Tony's Reviews > The Indifferent Stars Above: The Harrowing Saga of a Donner Party Bride

The Indifferent Stars Above by Daniel James Brown
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Oct 18, 11

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Read in October, 2011

THE INDIFFERENT STARS ABOVE: The Harrowing Saga of a Donner Party Bride. (2009). Daniel James Brown. ****.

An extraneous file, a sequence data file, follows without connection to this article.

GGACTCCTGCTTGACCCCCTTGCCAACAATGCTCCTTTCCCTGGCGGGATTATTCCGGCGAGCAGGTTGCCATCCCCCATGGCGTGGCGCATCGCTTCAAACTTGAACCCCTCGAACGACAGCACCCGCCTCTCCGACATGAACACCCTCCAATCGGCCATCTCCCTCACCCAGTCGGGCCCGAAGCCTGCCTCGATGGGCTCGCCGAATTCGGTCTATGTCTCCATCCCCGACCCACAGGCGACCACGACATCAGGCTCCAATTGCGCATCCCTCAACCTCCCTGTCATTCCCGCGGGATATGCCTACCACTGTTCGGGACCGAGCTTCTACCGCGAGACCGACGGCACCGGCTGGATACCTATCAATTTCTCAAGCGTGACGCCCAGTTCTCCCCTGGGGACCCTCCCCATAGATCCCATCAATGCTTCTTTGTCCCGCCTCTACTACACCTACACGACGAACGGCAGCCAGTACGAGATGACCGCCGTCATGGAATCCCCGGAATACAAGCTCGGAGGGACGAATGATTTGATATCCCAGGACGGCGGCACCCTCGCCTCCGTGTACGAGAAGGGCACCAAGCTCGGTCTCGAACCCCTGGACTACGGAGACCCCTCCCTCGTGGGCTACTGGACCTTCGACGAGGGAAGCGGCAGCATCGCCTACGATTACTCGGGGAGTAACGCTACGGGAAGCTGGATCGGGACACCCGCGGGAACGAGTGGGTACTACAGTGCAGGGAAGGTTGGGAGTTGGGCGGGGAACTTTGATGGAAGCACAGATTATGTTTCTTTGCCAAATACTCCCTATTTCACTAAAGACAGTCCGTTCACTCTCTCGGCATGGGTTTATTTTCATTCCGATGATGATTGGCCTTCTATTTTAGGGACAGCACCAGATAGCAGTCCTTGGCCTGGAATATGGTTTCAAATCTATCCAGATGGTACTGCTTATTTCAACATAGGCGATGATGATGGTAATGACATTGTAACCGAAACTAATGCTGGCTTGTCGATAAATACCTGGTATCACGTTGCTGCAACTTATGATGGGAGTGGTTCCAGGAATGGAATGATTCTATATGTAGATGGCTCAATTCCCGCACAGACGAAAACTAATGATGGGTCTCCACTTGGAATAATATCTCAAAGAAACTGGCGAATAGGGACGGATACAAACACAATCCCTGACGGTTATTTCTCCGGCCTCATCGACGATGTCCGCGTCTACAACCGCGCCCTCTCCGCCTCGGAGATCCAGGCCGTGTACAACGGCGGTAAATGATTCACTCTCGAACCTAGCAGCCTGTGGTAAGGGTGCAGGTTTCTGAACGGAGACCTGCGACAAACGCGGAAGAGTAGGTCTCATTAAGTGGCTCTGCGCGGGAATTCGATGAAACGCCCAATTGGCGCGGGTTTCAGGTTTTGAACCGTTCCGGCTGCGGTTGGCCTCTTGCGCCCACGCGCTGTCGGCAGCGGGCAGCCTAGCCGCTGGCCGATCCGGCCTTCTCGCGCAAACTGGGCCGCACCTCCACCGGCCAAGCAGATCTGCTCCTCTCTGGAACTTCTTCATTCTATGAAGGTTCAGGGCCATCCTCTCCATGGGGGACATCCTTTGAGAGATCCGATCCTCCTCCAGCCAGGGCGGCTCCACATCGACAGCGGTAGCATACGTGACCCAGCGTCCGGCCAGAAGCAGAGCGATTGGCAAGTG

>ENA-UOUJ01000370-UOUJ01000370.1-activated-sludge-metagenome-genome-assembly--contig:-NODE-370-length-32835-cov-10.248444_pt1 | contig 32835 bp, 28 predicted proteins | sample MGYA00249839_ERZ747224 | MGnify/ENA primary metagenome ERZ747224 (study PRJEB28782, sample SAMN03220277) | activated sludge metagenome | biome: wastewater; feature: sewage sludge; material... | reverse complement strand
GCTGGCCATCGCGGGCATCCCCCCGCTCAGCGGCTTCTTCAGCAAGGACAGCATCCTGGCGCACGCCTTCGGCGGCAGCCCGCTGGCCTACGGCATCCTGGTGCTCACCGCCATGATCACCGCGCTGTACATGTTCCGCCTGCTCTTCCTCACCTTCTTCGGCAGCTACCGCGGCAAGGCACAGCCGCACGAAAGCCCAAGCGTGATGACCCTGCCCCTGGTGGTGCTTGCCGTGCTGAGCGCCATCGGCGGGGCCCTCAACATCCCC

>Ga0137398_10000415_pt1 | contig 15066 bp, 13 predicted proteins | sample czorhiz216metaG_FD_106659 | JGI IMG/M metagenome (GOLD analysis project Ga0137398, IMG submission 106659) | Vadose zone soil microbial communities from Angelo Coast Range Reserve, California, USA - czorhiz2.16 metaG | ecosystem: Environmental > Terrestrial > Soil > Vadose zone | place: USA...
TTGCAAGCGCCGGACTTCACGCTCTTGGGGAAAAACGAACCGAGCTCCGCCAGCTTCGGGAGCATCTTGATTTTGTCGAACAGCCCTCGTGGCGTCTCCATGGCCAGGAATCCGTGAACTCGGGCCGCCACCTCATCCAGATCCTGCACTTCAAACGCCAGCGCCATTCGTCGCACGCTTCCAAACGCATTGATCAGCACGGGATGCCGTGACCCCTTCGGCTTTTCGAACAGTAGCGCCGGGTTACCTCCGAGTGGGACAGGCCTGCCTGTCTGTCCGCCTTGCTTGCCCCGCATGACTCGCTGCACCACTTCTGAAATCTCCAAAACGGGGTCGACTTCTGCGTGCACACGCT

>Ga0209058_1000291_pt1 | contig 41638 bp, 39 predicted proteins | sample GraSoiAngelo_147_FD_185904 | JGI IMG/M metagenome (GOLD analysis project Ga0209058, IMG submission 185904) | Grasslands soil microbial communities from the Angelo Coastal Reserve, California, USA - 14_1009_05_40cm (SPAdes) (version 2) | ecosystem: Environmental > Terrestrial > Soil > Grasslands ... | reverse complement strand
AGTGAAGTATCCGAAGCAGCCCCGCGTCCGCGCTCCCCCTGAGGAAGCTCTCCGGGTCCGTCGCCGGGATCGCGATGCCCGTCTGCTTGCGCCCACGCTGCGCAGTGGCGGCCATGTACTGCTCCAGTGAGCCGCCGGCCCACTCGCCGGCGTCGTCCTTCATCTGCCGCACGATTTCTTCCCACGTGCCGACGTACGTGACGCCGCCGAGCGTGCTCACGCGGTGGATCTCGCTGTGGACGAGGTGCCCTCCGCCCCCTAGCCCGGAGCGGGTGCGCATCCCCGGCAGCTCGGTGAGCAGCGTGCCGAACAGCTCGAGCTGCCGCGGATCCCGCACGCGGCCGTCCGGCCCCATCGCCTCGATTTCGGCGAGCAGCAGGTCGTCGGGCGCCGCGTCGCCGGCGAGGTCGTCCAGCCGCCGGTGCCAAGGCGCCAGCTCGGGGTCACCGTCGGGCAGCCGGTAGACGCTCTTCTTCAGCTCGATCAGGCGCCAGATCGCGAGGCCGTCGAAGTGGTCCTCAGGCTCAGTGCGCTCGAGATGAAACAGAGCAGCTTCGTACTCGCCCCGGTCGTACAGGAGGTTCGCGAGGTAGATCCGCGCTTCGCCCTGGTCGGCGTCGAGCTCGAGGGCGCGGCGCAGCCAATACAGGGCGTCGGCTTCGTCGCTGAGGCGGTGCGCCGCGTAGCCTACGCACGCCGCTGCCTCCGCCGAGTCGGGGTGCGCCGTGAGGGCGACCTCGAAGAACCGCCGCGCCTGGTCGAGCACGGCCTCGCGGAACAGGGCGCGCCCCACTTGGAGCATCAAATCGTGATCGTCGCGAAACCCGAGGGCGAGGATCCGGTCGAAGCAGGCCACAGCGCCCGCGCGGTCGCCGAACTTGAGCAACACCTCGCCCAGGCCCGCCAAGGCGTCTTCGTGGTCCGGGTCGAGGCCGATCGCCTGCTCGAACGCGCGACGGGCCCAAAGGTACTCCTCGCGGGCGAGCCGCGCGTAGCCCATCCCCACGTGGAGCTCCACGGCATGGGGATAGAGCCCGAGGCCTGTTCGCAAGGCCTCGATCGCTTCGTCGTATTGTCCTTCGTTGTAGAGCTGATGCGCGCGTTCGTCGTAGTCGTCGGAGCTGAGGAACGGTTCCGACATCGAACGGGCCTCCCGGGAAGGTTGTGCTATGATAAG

In 1846, a young woman, Sarah Graves, set out with her family from Illinois to resettle in California. Her family had heard of the great opportunities that existed there and had read about them in various publications, including Lansford Hastings’ “The Emigrant’s Guide to Oregon and California,” published in 1845. What readers of this book did not know was that Hastings had a separate agenda. He wanted people to settle in those parts of California that he had option rights to the land. He cooperated in this scheme with Colonel Sutter, who hoped that the ultimate power of the settlers would enable them to wrest California from the control of the Mexican government. Knowing little about what might be in store for them, the Graves family set out with their wagons, oxen, and supplies to St. Joseph, MO, where they met up with other families who were heading the same way, including the George and Jacob Donner families from Springfield, IL. They had all heard that it was safer to travel in larger groups – primarily to fend off the probable threats of unknown indian tribes in the west. One of the wagons contained a young man with whom Sarah had made an agreement to marry. They did so on the trip west. What this group of emigres didn’t realize was how long it would take to travel to where they hoped to end up. While they only lost a few days here and there, it all added up to ultimately being weeks behind the weather. They reached the foothills of the Sierras in September, and, in normal times would have been able to make it over the mountains before bad weather hit. They were not lucky. An early snowstorm of what seemed like massive proportions hit the mountains when the group of travellers were too far along to turn back, and they became marooned. Their supplies were already at a critical level, along with their strength, and they suffered terribly as the storm front dumped about twenty-five feet of snow on their party. There was a scramble to build some kind of shelter for the different families, and they ended up with a melange of cabins and lean-tos that would – supposedly carry them through the worst of the storm. The storm, however, was greater than they expected, and the travelers soon suffered from the cold and hunger to a degree beyond anything they had imagined. What happened after those first few weeks is well known, and the author spends most of his time describing their efforts to send out parties in search of help. He wraps up the book with descriptions of what happened to the survivors when they finally reached safety in California and the subsequent effects of their actions on the rest of their lives. In between all of these descriptions, the author manages to set out the results of research that has been conducted since those times about the reactions to stress and deprivations of that sort, and lets us know what might well be expected from those who have to go through hard times like this. In all, we come out with a better understanding of the physical and mental manifestations of these deprivations on humans than we had before reading this account. In all, this was an excellent retelling of this tragic event in American history. Recommended.
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